ERBIL (Reuters) - As Iraqi forces pressed their offensive to retake Tal Afar on Monday, a Yazidi politician urged them to quickly rescue the many Yazidi men, women and children still believed to be held captive in the city by Islamic State militants.
Vian Dakhil, a member of the Iraqi parliament, said the fate of children who had been kidnapped, sold or had their identities changed was of particular concern.
Dakhil won international prominence in 2014, when she stood up in parliament and begged for help for the religious minority that had come under militant attack in Sinjar.
The Yazidi area in northern Iraq had previously been home to about 400,000. In a matter of days, more than 3,000 Yazidis were killed and about 6,800 kidnapped, either sold into slavery or conscripted to fight for Islamic State.
More than 3,000 women and children are still believed to be held captive by Islamic State, according to community leaders.
“We ask the leaders of the military and security forces to take precautions regarding the large number of kidnapped Yazidis still present in Tal Afar and its surrounding villages,” Dakhil said in a statement.
She urged the advancing Iraqi force to rescue the enslaved Yazidis “as soon as possible”.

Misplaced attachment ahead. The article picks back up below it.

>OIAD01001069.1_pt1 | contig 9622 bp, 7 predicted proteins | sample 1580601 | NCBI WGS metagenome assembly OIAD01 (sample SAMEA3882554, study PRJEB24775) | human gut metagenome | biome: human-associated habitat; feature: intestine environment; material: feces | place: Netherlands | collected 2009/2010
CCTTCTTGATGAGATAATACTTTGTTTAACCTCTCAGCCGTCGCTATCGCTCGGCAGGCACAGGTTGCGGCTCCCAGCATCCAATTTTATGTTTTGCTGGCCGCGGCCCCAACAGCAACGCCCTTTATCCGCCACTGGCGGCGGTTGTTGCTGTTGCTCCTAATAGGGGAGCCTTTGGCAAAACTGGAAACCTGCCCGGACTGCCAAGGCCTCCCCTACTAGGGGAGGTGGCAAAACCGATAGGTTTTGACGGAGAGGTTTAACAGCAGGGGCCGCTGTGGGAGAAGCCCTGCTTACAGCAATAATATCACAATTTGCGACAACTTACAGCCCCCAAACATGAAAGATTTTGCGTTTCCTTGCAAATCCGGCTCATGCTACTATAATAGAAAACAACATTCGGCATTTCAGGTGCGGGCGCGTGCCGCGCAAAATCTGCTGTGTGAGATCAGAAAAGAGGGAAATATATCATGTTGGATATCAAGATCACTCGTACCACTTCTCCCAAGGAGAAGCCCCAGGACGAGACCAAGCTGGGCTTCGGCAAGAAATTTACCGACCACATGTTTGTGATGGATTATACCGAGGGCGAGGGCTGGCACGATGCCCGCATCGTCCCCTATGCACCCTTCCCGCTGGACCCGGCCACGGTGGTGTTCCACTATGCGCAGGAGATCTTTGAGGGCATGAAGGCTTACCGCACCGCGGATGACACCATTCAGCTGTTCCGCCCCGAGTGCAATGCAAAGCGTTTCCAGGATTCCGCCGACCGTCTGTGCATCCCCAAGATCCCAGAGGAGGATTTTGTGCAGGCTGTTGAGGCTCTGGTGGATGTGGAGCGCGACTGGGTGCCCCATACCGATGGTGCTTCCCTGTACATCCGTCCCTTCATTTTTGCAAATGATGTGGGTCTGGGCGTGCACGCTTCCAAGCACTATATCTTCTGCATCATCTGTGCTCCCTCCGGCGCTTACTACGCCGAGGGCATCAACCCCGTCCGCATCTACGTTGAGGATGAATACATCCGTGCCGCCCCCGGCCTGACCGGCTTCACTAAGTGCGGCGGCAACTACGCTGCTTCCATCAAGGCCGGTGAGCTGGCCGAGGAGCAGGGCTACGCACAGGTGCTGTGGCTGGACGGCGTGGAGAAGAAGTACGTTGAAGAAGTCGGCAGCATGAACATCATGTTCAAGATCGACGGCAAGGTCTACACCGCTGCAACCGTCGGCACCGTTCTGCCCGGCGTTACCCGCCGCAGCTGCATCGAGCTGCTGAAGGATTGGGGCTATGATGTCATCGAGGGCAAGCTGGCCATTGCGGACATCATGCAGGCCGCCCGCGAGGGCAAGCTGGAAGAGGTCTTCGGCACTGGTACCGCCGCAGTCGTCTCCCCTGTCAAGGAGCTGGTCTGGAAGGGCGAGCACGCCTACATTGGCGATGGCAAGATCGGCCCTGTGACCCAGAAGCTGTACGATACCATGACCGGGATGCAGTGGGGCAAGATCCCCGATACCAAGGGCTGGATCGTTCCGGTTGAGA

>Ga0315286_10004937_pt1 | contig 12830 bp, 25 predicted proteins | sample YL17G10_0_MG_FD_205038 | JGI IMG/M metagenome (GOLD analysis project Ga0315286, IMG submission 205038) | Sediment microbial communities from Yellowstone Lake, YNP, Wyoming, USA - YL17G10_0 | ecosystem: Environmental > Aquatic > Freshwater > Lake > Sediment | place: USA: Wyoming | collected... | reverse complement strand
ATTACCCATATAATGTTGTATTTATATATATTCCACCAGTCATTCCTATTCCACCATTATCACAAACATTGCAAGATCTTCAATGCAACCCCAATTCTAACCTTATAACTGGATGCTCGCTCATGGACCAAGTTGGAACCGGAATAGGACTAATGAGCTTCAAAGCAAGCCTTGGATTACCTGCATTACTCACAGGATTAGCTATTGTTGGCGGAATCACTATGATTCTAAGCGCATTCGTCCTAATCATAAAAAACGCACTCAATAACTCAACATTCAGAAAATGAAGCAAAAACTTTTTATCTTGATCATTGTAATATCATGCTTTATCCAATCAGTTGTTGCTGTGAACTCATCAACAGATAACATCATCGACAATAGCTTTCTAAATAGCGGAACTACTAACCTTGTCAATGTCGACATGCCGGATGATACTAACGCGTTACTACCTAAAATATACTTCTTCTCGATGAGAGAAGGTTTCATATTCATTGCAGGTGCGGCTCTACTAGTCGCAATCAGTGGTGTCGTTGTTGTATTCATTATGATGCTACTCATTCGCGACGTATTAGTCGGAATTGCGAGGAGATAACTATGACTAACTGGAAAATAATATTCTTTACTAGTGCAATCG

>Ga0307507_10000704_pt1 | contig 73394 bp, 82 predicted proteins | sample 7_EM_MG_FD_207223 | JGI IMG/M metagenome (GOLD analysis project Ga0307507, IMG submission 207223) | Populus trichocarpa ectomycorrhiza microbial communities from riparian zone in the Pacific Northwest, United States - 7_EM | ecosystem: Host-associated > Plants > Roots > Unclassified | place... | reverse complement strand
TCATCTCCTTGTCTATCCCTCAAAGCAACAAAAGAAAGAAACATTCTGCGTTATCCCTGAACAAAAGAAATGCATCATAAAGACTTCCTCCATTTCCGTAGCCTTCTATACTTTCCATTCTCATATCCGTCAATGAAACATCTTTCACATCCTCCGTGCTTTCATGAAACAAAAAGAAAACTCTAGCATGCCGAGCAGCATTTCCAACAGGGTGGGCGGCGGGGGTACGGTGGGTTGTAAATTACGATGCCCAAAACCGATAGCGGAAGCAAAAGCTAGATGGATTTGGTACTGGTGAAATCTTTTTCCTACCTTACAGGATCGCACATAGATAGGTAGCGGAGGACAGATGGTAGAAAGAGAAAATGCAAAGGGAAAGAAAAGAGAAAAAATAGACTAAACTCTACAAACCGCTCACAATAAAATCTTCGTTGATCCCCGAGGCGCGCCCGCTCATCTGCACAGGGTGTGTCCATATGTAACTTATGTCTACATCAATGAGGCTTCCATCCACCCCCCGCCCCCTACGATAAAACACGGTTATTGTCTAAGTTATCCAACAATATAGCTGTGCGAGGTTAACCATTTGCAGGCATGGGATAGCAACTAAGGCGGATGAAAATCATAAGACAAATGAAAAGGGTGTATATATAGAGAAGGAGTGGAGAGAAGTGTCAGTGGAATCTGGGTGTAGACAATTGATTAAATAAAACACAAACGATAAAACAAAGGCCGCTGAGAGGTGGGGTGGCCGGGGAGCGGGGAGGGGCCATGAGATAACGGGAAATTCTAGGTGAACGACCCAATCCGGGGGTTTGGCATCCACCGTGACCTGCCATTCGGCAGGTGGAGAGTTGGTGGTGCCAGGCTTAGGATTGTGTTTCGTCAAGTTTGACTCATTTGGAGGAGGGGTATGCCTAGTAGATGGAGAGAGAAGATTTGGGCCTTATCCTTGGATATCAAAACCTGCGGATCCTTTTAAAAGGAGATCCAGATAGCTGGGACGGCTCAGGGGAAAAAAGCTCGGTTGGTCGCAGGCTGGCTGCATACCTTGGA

Dakhil asked for rescued Yazidis to be separated from other fleeing civilians and not be sent to refugee camps.
Tal Afar is one of the few remaining Islamic State strongholds in northern Iraq.
Between 10,000 and 40,000 people are thought to remain in Tal Afar and its surrounding villages, with more than 30,000 having fled since April, according to U.N. estimates.
Important for its position along the supply route between Mosul and Syria, it has produced some of Islamic State’s most senior commanders and was cut off from the rest of IS-held territory in June.
About 2,000 battle-hardened militants remain in Tal Afar, according to U.S. and Iraqi military commanders.
Iraqi security forces launched their offensive to retake Tal Afar on Sunday. Announcing the start of the operation, Prime Minister Haider al-Abadi told jihadists to “surrender or die”.
Several surrounding villages and roads had already been retaken by the second day of the offensive, with a view to trapping the remaining militants in the city itself. A Federal Police spokesman said a network of tunnels had also been seized.
“We are cutting off the arms of the octopus to make it weaker and vulnerable,” Colonel Kareem al-Lami of the Iraqi army’s 9th Division, said.
Reporting by Raya Jalabi. Additional reporting by Ahmed Rasheed in Baghdad, Editing by Angus MacSwan